Wind industry and U.S. agencies team up for joint safety training

This blog post is by Michele Myers Mihelic, Director of Worker Health and Safety Policy Standards Development at AWEA and features an insider look into the Labor and Interior Departments recent joint training for wind turbine climbing and rescue drills.

At a Suzlon training facility near Chicago this week, American wind power professionals from across the country were joined by government agency experts  for a battery of drills to promote safety in the fast-growing industry.

Thirty-two safety professionals from two federal agencies – the Department of Labor’s Occupational Safety and Health Administration (OSHA) and the Department of Interior’s Bureau of Safety and Environmental Enforcement (BSEE) – were trained to climb a turbine, perform self-rescue and rescue scenarios. The training occurred at the first facility in the Americas to offer a fully-operational wind turbine dedicated exclusively to training purposes. The federal trainees included a representative from the office of OSHA’s Assistant Secretary and eight OSHA regions, as well as Labor’s Health Response Team and Department of Training and Education.

“The wind industry is gaining momentum, and added 23,000 new jobs in 2014. That underscores the importance of worker health and safety,” commented American Wind Energy Association CEO Tom Kiernan about the training. “As we continue to scale up homegrown wind energy, working closely with OSHA and the BSEE will be vital to maintaining the high safety standards we hold true as an industry.”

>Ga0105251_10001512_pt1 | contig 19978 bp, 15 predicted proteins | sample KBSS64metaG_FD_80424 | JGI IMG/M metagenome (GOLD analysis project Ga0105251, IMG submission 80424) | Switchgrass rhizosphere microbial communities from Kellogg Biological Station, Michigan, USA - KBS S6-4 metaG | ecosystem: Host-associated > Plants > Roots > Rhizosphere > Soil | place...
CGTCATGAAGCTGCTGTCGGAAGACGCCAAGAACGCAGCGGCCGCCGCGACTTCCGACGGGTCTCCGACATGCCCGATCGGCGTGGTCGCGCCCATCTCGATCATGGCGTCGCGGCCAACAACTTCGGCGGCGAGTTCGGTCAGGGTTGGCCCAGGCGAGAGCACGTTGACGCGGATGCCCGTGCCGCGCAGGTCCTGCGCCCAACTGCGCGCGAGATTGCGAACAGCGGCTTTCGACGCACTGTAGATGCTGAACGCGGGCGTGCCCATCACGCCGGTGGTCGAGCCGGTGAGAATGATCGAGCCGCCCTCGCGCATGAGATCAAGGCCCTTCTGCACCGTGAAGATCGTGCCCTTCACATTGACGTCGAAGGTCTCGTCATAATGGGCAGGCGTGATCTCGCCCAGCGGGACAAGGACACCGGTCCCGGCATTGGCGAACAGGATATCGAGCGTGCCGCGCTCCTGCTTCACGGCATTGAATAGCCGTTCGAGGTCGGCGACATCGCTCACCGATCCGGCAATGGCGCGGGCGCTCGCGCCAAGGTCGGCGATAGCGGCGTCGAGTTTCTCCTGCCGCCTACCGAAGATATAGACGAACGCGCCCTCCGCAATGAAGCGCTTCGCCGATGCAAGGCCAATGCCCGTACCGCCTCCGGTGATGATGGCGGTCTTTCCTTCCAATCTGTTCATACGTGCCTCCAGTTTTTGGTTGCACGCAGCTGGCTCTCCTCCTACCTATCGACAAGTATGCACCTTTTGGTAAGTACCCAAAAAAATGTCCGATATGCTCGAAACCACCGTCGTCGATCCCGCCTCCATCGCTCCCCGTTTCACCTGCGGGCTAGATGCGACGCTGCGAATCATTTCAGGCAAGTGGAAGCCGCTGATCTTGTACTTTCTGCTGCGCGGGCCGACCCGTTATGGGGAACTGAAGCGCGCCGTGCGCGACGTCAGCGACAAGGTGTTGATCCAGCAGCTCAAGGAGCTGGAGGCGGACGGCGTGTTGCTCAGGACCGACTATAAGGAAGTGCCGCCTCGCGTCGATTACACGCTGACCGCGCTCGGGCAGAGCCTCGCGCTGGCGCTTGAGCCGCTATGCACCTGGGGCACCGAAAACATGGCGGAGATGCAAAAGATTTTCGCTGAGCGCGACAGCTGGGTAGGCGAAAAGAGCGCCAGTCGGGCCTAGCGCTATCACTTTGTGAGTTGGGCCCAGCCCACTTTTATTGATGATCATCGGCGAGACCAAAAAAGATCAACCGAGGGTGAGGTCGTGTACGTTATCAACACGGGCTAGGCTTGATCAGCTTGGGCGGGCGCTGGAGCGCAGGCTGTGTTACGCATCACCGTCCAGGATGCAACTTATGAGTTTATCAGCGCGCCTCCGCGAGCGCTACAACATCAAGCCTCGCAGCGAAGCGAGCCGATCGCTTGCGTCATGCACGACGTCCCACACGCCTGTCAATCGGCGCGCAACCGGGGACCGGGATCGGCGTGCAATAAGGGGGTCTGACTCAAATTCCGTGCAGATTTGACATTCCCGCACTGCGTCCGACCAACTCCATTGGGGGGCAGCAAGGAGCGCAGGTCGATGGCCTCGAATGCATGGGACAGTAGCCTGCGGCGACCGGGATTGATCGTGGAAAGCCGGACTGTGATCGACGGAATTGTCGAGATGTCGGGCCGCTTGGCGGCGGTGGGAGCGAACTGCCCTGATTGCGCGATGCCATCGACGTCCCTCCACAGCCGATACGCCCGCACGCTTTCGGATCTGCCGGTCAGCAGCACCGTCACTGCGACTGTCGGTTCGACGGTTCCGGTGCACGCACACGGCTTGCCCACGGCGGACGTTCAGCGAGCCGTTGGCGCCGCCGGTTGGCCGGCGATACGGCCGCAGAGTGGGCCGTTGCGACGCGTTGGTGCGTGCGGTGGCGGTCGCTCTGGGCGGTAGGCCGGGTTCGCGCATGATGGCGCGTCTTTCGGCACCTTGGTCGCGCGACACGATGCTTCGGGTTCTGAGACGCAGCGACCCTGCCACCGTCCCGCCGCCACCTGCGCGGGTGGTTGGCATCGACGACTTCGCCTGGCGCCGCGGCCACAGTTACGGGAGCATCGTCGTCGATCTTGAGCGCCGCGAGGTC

The training stems from an alliance between OSHA and AWEA that begin in August 2011 at the U.S. Department of Labor. Through its Alliance Program, OSHA works with groups committed to worker safety and health to prevent workplace fatalities, injuries and illnesses. The three-day program was developed by myself and OSHA’s National Office; Thomas Bielema, Region V Area Director, Peoria, Illinois.

Industry professionals provided both classroom and practical training for the attendees. During the practical training, trainees were given hands-on instruction in proper climbing techniques, establishing preferred attachment points, and attachment and access from standing and suspended position. They also practiced egress simulating escape from inside a turbine tower or nacelle, and from the top of a nacelle, as well as practice escaping suspension from deployed fall arrest lanyards and assisted rescue techniques involving an incapacitated victim on the fixed ladder.

Classroom education covered basics of wind turbine generation and operation, general safety programs, electrical safety, ladders, confined spaces, prevention of dropped objects, training and workforce, hoisting and rigging, vehicle safety, hand injuries, emergency response and weather conditions.

All the trainees went through a rigorous six station course to practice all essential elements of a successful rescue operation and evacuation. They learned how to adjust their harness from a standing and suspended position, to escape from inside a turbine tower, nacelle, and the top of a nacelle, to deploy a fall arrest lanyard and rigging, and to rescue incapacitated victims on a fixed ladder.

Trainers from Tech Safety Lines, GE, Rope Partner, and Duke Energy assisted in the program for AWEA member company professionals from NextEra Energy Resources, Iowa Lakes Cooperative Trust, Vestas Wind Systems, Siemens USA, Pattern Energy, Mortenson Construction, BP, and RES Americas.

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